Jamie Richards cannot split stablemates Te Akau Shark and Melody Belle as the star duo prepare to clash in the $2 million Queen Elizabeth Stakes.
While stable jockey Opie Bosson has been forced to choose between two of his favourite horses, opting to ride Te Akau Shark, Richards is sitting on the fence, happy to have two live chances.
“I find it hard to split them,” Richards said.
“But Opie has always been very impressed with The Shark all the way through and thought he was one of the best ones we’ve had so he wanted to stick with him.”
Outside champion horseman Chris Waller, who saddles up an incredible five Queen Elizabeth Stakes runners, Richards is the only trainer with more than one starter.
It is an achievement the New Zealander is proud of, especially in the current climate which has him quarantined in his homeland and managing his Sydney autumn carnival team remotely.
“I’m very proud of both horses. It’s a privilege for our stable to have a couple of horses of their calibre who we can take to the races,” Richards said.
“This has been the grand final this preparation for both of our horses so hopefully we can get them there in really good order.”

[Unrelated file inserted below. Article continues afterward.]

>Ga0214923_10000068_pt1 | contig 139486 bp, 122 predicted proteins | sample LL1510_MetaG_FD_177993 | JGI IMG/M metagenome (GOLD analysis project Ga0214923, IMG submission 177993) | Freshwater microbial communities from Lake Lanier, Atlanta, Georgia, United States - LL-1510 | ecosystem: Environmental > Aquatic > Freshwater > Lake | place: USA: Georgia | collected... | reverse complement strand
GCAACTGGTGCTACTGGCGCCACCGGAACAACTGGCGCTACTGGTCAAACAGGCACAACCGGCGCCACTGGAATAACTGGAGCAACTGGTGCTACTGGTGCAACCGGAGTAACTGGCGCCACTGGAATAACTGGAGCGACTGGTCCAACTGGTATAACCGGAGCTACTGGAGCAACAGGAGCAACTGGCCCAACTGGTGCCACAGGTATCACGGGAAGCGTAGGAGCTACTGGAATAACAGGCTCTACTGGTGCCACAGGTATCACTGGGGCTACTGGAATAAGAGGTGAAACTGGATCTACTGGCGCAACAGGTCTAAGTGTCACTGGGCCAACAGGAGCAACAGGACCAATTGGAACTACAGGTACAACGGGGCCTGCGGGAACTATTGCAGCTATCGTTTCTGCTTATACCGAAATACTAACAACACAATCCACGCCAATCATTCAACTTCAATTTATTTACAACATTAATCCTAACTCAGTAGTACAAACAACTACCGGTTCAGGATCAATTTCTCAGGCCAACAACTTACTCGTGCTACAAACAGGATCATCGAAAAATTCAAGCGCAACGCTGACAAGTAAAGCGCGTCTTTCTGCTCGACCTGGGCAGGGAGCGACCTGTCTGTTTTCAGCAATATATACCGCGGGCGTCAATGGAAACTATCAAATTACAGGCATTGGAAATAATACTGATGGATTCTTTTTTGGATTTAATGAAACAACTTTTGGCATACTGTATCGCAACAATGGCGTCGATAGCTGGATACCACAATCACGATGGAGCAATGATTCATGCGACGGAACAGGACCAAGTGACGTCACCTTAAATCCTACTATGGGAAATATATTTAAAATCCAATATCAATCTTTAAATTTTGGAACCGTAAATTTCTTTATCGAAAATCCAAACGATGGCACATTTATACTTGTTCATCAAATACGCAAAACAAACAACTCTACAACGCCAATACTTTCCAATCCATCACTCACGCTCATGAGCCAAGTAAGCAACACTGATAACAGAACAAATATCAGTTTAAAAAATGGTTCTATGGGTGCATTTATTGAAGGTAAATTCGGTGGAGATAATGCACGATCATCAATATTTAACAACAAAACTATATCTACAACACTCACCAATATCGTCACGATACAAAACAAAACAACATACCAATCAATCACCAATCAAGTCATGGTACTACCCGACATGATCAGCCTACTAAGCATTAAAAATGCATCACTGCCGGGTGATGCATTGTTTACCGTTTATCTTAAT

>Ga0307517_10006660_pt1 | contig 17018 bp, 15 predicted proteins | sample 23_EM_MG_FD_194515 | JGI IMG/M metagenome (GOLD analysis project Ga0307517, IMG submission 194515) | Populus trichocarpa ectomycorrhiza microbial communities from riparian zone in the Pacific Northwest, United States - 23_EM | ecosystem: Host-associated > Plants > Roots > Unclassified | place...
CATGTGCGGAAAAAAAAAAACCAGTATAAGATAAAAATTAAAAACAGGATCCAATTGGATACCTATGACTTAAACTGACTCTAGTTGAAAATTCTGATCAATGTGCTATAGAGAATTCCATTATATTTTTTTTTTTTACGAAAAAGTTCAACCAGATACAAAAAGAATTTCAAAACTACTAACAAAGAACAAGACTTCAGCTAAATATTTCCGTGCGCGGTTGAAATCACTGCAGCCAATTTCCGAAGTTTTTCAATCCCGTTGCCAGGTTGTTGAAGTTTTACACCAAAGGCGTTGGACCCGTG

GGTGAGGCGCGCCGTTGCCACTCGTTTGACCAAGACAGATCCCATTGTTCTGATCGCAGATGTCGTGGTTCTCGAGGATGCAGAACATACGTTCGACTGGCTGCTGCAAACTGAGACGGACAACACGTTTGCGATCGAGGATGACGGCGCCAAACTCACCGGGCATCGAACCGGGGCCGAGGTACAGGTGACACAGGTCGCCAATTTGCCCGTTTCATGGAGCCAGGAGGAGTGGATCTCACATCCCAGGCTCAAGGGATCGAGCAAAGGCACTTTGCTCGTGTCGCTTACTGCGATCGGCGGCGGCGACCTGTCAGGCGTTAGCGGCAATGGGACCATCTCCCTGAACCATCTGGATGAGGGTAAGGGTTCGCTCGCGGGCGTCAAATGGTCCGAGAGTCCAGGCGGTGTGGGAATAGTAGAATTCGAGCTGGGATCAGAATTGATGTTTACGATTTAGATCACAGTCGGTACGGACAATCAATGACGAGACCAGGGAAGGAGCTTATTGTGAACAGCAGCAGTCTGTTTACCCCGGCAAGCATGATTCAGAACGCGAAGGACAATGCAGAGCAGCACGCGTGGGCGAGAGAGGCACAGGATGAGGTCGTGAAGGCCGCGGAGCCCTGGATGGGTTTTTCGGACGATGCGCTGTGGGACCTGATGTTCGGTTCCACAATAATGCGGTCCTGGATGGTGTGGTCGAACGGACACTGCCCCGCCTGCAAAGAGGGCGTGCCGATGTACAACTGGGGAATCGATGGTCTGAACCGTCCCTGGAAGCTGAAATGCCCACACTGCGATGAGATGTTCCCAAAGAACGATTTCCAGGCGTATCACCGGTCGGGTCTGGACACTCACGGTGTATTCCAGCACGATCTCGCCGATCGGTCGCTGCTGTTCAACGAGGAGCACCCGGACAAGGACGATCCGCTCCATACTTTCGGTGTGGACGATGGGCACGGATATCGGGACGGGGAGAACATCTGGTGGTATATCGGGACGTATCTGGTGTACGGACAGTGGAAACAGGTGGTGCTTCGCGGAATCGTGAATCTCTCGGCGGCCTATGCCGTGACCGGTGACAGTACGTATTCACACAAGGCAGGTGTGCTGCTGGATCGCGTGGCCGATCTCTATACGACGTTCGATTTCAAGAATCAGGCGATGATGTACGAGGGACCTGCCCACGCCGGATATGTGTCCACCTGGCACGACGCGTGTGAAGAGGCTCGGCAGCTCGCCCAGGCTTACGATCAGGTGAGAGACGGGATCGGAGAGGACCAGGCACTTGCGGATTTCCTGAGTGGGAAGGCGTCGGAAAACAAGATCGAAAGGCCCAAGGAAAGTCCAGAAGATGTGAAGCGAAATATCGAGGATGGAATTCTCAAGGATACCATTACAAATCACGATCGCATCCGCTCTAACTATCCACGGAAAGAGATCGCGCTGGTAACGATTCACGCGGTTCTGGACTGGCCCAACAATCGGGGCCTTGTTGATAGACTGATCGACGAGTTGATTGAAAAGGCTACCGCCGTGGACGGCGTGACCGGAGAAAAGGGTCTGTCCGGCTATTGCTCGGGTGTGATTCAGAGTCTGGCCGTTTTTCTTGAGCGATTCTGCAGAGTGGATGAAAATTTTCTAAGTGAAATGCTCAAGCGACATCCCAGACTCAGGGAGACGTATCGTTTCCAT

Te Akau Shark is regarded as the biggest threat to the international raiders, Japan’s Danon Premium and England’s Adeyybb which sit atop early markets.
He has been passed fit to start by Racing NSW veterinarians after recovering from a minor foot issue which emerged after he was a luckless and beaten favourite in the George Ryder Stakes.
Te Akau Shark had previously scored a breathtaking victory in the Chipping Norton Stakes and that is the form Richards expects to see at Randwick on Saturday.
“If he can recapture anywhere near his Chipping Norton win he’s going to be right in the thick of the finish,” Richards said.
Kerrin McEvoy has picked up the mount on Melody Belle who backs up from a brave fourth in the Doncaster when she lumped a big weight and had a wide run.
She has been kept fresh with a trip to the beach and some light work, including a Tuesday morning canter with McEvoy in the saddle.
Importantly, Melody Belle has proven she can handle a quick turnaround, winning the Empire Rose Stakes in the spring and beating all bar international Magic Wand in the Mackinnon Stakes seven days later.
“We nominated for the Coolmore but I just think on the back up she needs 2000-metres. That’s the reason we went towards this race,” Richards said.
“Off her spring form in the Mackinnon where she was beaten by Magic Wand, I think if she’d had a little more luck in running and drew a barrier then she is a chance of beating that mare (that day) and it is world-class form.”